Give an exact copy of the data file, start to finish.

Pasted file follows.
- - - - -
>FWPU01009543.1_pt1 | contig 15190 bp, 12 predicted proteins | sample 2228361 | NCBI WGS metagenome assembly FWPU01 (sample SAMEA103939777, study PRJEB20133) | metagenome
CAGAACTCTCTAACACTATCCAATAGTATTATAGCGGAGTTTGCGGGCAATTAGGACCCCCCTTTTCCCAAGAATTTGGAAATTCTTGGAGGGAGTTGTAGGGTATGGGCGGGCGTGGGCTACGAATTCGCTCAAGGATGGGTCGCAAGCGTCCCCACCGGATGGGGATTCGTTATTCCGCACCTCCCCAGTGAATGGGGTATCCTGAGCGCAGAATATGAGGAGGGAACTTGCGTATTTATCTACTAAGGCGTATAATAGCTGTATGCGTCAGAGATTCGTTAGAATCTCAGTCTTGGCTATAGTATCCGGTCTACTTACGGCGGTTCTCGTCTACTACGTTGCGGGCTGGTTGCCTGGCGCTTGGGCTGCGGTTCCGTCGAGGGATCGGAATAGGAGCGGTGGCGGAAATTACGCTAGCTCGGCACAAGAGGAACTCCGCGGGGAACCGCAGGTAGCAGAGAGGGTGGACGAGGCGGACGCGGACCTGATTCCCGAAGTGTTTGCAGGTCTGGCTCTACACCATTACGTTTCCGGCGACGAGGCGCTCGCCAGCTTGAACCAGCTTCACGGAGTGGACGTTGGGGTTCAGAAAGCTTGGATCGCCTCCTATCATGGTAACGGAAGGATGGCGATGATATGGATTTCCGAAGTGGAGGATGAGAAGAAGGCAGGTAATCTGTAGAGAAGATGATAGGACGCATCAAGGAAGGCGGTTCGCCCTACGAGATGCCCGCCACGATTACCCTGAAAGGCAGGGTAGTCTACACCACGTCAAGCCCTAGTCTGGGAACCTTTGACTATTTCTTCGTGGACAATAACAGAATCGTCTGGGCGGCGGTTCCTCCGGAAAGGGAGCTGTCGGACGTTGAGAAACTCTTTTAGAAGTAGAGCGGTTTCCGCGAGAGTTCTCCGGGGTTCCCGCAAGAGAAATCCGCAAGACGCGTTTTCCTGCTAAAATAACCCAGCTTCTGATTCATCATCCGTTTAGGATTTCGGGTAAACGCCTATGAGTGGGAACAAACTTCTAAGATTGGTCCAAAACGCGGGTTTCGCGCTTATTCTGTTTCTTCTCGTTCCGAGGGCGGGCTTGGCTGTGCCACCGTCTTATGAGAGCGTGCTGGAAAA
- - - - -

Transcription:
>FWPU01009543.1_pt1 | contig 15190 bp, 12 predicted proteins | sample 2228361 | NCBI WGS metagenome assembly FWPU01 (sample SAMEA103939777, study PRJEB20133) | metagenome
CAGAACTCTCTAACACTATCCAATAGTATTATAGCGGAGTTTGCGGGCAATTAGGACCCCCCTTTTCCCAAGAATTTGGAAATTCTTGGAGGGAGTTGTAGGGTATGGGCGGGCGTGGGCTACGAATTCGCTCAAGGATGGGTCGCAAGCGTCCCCACCGGATGGGGATTCGTTATTCCGCACCTCCCCAGTGAATGGGGTATCCTGAGCGCAGAATATGAGGAGGGAACTTGCGTATTTATCTACTAAGGCGTATAATAGCTGTATGCGTCAGAGATTCGTTAGAATCTCAGTCTTGGCTATAGTATCCGGTCTACTTACGGCGGTTCTCGTCTACTACGTTGCGGGCTGGTTGCCTGGCGCTTGGGCTGCGGTTCCGTCGAGGGATCGGAATAGGAGCGGTGGCGGAAATTACGCTAGCTCGGCACAAGAGGAACTCCGCGGGGAACCGCAGGTAGCAGAGAGGGTGGACGAGGCGGACGCGGACCTGATTCCCGAAGTGTTTGCAGGTCTGGCTCTACACCATTACGTTTCCGGCGACGAGGCGCTCGCCAGCTTGAACCAGCTTCACGGAGTGGACGTTGGGGTTCAGAAAGCTTGGATCGCCTCCTATCATGGTAACGGAAGGATGGCGATGATATGGATTTCCGAAGTGGAGGATGAGAAGAAGGCAGGTAATCTGTAGAGAAGATGATAGGACGCATCAAGGAAGGCGGTTCGCCCTACGAGATGCCCGCCACGATTACCCTGAAAGGCAGGGTAGTCTACACCACGTCAAGCCCTAGTCTGGGAACCTTTGACTATTTCTTCGTGGACAATAACAGAATCGTCTGGGCGGCGGTTCCTCCGGAAAGGGAGCTGTCGGACGTTGAGAAACTCTTTTAGAAGTAGAGCGGTTTCCGCGAGAGTTCTCCGGGGTTCCCGCAAGAGAAATCCGCAAGACGCGTTTTCCTGCTAAAATAACCCAGCTTCTGATTCATCATCCGTTTAGGATTTCGGGTAAACGCCTATGAGTGGGAACAAACTTCTAAGATTGGTCCAAAACGCGGGTTTCGCGCTTATTCTGTTTCTTCTCGTTCCGAGGGCGGGCTTGGCTGTGCCACCGTCTTATGAGAGCGTGCTGGAAAA